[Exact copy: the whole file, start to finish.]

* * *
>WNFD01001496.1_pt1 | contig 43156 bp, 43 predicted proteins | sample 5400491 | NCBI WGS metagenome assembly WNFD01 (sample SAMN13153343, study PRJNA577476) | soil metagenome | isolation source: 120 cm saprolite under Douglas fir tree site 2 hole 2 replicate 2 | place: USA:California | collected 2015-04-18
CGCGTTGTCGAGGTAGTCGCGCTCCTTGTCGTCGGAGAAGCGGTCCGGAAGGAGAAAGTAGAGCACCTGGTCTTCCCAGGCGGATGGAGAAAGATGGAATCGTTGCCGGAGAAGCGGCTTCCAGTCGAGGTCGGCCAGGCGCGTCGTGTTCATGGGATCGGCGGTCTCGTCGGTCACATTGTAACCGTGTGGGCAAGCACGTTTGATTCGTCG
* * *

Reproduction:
>WNFD01001496.1_pt1 | contig 43156 bp, 43 predicted proteins | sample 5400491 | NCBI WGS metagenome assembly WNFD01 (sample SAMN13153343, study PRJNA577476) | soil metagenome | isolation source: 120 cm saprolite under Douglas fir tree site 2 hole 2 replicate 2 | place: USA:California | collected 2015-04-18
CGCGTTGTCGAGGTAGTCGCGCTCCTTGTCGTCGGAGAAGCGGTCCGGAAGGAGAAAGTAGAGCACCTGGTCTTCCCAGGCGGATGGAGAAAGATGGAATCGTTGCCGGAGAAGCGGCTTCCAGTCGAGGTCGGCCAGGCGCGTCGTGTTCATGGGATCGGCGGTCTCGTCGGTCACATTGTAACCGTGTGGGCAAGCACGTTTGATTCGTCG